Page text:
- Ari Marcopoulos captures the c ...
The photographer has spent years photographing the camaraderie and competition of this Brooklyn basketball court
Ari Marcopoulos was working at his desk in his Brooklyn apartment when his attention was caught by the sight of a lone figure below, practising basketball in the Dean Street Playground in the rain. He hurried down to the court and, with the young man’s permission, made a short film of him shooting hoops.
In the summer of 2014, Marcopoulos was again lured back to the court when he heard loud music and saw teams playing before an assembled crowd. He learned it was Conrad McRae Youth League Tournament and, as he became a more regular visitor, he began to take portraits of the players and to learn more about the significance of the event and its place within the community, eventually becoming closely involved with the games and being present with his camera “right there in the huddle for timeouts”.
Named in honour of the late Conrad McRae, the pro-basketball player who grew up playing on the Dean Sreet courts, it’s now entering its 20th year and has become New York City’s premier youth league. Kids from as young as six-years-old to some of the best high school basketball players in the city participate. But the importance of this tournament transcends the arena of sport. It’s a metaphor for struggle and perseverance; it embodies hope and the possibility of realised dreams.
“Basketball has captured the Black imagination in a way no other sport can quite replicate,” writes Damani McNeil in Marcopoulos’ just-published photo book, which captures six summers of the tournament and is aptly titled Conrad McRae Youth League Tournament. “Sports are one of the few realms in life where Black boys are taught to embrace their creativity and envision a future they cannot yet see.”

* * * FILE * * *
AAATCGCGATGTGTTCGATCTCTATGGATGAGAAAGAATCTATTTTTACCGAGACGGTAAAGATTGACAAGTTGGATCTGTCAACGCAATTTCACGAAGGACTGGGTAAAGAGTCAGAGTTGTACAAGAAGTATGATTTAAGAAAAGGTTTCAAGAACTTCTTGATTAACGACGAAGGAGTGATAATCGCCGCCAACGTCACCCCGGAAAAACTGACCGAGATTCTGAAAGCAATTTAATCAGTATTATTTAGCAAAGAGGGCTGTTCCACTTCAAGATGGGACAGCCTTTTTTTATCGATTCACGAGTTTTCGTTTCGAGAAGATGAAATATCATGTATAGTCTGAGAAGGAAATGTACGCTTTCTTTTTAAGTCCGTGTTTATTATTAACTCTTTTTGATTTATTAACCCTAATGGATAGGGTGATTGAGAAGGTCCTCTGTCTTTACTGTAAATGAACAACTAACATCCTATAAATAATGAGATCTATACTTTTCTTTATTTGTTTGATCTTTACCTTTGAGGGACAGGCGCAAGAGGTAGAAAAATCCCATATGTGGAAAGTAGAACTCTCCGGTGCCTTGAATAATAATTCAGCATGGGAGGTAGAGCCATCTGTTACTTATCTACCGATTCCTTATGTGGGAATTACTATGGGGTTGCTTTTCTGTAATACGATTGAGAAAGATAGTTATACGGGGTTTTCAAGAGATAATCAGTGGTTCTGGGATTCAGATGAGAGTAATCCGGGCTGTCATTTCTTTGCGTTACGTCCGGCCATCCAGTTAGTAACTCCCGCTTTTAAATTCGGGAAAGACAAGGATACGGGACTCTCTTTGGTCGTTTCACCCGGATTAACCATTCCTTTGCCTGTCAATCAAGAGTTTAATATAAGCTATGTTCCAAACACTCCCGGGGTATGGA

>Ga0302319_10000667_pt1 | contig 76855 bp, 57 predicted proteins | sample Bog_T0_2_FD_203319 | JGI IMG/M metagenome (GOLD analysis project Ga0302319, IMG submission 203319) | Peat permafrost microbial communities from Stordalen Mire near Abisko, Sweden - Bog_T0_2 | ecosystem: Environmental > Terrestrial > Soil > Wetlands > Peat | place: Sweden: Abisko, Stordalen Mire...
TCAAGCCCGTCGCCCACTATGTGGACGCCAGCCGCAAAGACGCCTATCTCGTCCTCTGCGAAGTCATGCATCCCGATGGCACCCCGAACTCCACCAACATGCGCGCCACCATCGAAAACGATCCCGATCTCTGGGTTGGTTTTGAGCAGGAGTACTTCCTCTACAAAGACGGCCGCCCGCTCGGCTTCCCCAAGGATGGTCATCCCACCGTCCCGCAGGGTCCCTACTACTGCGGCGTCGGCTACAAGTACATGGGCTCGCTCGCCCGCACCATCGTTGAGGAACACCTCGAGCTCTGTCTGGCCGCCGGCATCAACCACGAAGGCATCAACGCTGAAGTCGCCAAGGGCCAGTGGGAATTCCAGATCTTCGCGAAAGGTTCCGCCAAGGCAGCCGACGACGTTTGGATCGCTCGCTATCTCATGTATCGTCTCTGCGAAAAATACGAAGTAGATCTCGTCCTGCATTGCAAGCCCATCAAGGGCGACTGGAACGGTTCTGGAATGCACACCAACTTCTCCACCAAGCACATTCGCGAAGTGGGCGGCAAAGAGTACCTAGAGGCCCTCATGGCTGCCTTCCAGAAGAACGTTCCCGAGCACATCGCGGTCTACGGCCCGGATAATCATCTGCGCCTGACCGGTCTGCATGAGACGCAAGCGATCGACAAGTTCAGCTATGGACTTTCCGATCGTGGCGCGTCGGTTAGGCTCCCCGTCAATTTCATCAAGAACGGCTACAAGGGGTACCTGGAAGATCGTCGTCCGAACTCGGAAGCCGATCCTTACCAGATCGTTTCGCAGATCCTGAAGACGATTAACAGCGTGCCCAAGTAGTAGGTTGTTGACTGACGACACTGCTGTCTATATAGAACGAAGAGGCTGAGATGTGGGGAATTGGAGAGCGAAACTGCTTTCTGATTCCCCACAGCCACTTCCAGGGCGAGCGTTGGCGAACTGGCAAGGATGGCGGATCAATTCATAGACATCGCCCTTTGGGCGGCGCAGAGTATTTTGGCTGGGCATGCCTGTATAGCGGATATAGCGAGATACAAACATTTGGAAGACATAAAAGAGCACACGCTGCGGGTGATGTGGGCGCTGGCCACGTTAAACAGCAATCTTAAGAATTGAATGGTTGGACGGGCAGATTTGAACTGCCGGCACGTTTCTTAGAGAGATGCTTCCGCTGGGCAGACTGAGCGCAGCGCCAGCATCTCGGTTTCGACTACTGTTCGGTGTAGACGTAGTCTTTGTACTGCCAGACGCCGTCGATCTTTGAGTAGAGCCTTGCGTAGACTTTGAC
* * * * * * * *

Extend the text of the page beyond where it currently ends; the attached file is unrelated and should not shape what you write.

“These portraits immediately call to mind the toughness and pride they display, but also the camaraderie they share in the pursuit of a shared goal” – Damani McNeil
Marcopoulos began by taking the players’ portraits (which he printed out and hung on the chain-link fence inside the park, encouraging kids to take their portrait with them) before moving on to also capturing the tumult and energy of the games themselves.
“These portraits immediately call to mind the toughness and pride they display, but also the camaraderie they share in the pursuit of a shared goal,” adds McNeil. “The collection illustrates the lived experiences of hundreds of young men as they chase an honest dream, adding to a legacy as old as basketball itself… You can feel the combination of the fervour of all these legacies – of youthful imagination, of the hard-nosed culture of streetball, of the history of hooping on hot, New York asphalt – throughout the photos in this book.“
Conrad McRae Youth League Tournament features text contributions by McNeil, Andrea Lissoni, and Ari Marcopoulos himself, and assembles together this vast archive of photographs taken from 2014 – 2019, forming a genuinely touching and inspiring collection of images. As an endeavour that seems so positive from every angle, Marcopoulos’ pictures of the Conrad McRae Youth League Summer Tournament is an uplifting counterpoint to the troubling vision of humanity we’re too often confronted with.
Below, we talk with Ari Marcopoulos about community, his memories from the basketball courts, and what he took away from his experience of the tournament.
Can you tell us a bit more about why that lone figure on the basketball court first drew you with your camera back in 2014?
Ari Marcopoulos: When it’s pouring rain, you pretty much never see anyone on a basketball court. So here I saw a person practicing his shot despite the rain. So that says something about the conviction this person has for improving his game. So outside of it being unique, it’s also something I relate too in more than one way. I love basketball but also I always try to work on my ways I express myself in my work.
For us Brits, can you describe the cultural importance and significance of basketball in the American consciousness?